District 207 Students To Be Ranked After All
Plan to keep class rank off most transcripts fails because of Common Application.
Upon further review, students in Maine Township High School District 207 will have their class ranks included on their transcripts after all.
The District 207 school board voted unanimously Tuesday night to change its class rank policy just a month after voting to leave students’ class ranks off of transcripts unless the student specifically requested that they be included.
The reason, according to Barbara Dill-Varga, the assistant superintendent for curriculum, is the Common Application, which is used by nearly 500 colleges and universities in the United States.
The Common App, as it is known, is completed online, with sections to be filled out by both the student and the school. One question asks whether the school calculates each student’s class rank; if the answer is yes, the application asks for it to be included.
Earlier: District 207 eliminates class rank
Last spring, District 207 staff had recommended to the school board that the district stop using class rank at all, which would be in line with the policies for several other school districts in the Chicago area. Including class rank can give colleges a reason to exclude students, Dill-Varga said, but in most cases it won’t help an excellent student.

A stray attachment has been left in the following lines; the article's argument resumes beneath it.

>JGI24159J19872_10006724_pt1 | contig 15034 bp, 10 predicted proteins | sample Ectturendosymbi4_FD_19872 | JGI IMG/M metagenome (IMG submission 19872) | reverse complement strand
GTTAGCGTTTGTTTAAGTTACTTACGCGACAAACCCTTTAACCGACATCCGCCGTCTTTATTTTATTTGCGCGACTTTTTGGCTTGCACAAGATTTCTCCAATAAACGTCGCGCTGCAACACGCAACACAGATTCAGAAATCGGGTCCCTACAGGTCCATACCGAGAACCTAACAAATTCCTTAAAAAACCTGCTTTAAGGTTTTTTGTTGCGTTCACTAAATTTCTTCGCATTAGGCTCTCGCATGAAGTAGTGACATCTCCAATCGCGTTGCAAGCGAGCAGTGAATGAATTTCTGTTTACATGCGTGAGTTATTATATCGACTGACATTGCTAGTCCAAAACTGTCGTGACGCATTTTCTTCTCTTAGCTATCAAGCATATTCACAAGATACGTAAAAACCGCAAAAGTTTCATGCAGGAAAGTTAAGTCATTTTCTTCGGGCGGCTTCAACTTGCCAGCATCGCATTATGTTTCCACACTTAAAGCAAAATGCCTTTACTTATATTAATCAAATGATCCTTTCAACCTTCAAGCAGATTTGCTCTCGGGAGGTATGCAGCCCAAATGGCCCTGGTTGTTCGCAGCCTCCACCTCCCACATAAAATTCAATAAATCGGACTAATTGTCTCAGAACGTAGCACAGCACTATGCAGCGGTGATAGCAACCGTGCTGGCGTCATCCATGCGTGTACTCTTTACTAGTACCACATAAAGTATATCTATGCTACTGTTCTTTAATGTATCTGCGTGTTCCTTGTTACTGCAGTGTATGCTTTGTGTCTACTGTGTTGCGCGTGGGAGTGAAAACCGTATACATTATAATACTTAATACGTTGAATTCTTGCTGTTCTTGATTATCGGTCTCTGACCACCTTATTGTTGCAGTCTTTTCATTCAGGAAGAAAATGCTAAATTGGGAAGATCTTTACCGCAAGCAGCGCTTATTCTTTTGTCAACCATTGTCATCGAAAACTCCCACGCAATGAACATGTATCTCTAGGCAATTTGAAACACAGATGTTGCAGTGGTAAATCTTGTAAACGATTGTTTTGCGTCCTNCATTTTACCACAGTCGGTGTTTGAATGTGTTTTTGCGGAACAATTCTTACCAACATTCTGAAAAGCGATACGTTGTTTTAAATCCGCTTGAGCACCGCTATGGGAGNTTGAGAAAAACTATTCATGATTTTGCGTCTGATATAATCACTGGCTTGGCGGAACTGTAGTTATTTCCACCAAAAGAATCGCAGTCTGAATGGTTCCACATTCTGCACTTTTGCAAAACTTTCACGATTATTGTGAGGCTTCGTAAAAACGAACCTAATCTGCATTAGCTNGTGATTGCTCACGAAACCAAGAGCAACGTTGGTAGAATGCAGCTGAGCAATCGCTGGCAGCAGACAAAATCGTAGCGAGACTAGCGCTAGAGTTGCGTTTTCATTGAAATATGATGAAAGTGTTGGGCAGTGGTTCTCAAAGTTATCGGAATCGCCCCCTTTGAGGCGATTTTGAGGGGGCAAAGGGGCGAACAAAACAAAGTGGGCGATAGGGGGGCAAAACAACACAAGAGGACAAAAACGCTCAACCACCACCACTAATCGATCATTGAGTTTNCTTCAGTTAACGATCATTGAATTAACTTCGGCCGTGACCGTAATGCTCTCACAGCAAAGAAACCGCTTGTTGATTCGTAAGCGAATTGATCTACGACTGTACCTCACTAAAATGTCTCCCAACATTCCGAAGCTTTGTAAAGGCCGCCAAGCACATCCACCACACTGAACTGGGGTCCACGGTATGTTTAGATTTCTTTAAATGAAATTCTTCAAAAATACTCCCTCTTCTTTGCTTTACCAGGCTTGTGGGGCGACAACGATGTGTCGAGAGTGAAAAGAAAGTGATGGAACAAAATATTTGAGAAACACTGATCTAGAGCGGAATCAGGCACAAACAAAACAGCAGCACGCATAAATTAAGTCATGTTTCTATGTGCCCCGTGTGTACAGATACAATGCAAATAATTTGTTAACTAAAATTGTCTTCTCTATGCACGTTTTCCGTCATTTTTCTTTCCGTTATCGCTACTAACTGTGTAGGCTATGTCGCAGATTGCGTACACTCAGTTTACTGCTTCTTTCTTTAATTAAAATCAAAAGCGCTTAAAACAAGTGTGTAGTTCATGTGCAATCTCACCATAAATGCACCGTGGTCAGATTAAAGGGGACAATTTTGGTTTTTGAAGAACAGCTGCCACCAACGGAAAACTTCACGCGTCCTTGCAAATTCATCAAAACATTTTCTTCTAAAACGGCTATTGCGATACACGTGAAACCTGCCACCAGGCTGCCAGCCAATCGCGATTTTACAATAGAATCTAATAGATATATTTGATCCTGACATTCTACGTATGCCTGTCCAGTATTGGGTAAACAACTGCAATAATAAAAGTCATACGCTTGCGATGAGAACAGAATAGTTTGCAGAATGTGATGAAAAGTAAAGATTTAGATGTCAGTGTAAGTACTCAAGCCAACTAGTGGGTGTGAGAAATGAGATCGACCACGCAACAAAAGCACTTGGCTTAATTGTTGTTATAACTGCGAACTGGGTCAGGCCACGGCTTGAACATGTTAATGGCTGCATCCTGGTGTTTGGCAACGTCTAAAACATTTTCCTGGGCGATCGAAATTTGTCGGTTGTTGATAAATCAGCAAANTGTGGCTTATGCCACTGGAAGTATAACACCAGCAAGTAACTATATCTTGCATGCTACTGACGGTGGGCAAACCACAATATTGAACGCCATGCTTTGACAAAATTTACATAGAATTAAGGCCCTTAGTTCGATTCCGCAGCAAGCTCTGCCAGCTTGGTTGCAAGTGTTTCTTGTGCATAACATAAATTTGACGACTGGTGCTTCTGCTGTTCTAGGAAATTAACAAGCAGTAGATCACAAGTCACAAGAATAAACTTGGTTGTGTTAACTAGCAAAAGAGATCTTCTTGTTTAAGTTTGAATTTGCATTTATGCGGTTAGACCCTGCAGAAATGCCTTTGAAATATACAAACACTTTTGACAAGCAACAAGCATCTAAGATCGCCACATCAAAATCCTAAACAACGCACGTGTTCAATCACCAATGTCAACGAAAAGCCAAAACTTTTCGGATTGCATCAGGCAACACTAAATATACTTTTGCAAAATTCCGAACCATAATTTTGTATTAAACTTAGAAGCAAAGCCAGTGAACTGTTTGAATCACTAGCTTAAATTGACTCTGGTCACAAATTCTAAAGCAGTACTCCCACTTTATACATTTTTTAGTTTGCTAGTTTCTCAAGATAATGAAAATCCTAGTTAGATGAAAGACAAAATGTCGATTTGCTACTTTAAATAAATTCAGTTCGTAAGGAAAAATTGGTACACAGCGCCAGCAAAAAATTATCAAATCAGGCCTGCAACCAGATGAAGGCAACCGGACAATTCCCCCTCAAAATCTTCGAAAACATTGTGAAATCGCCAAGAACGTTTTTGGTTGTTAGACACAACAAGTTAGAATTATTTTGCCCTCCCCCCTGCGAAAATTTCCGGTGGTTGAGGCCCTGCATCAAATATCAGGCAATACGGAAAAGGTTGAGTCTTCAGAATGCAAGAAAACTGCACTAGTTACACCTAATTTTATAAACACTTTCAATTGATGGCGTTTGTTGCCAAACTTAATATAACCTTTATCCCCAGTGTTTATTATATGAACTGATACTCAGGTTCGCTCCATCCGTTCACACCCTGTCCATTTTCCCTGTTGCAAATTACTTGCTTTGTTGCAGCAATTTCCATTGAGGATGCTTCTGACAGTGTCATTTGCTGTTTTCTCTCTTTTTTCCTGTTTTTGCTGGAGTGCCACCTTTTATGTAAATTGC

Some school board members weren’t willing to go that far, asking the district to calculate class rank and make it available if students ask for it, and that was reflected in the policy the board passed Aug. 1.
“We’re trying to be both fish and fowl and it doesn’t really work,” she said.
The problem is that the district can’t tell the colleges and universities that use the Common App that it doesn’t calculate class rank when it does, and when some students might choose to have their class rank listed.
“Once one student chose to report class rank to, for example, the University of Iowa, that admissions department would know rank should be available for all Maine students and would request it of students and counselors who might have said it did not exist,” she wrote in a memo to the school board. “Confusion would be rampant and the credibility of the Maines would be jeopardized.”
She asked the board to vote on the new policy without a second reading because students are already working on college applications for next fall.
The new policy approved by the school board also recognizes the existing practice of the district of calculating two separate grade point averages and class ranks for each student, one using weighted grades for honors and Advanced Placement classes and one giving all classes equal weight. The district uses the GPA and class rank that includes the weighted grades to determine academic honors, Dill-Varga said.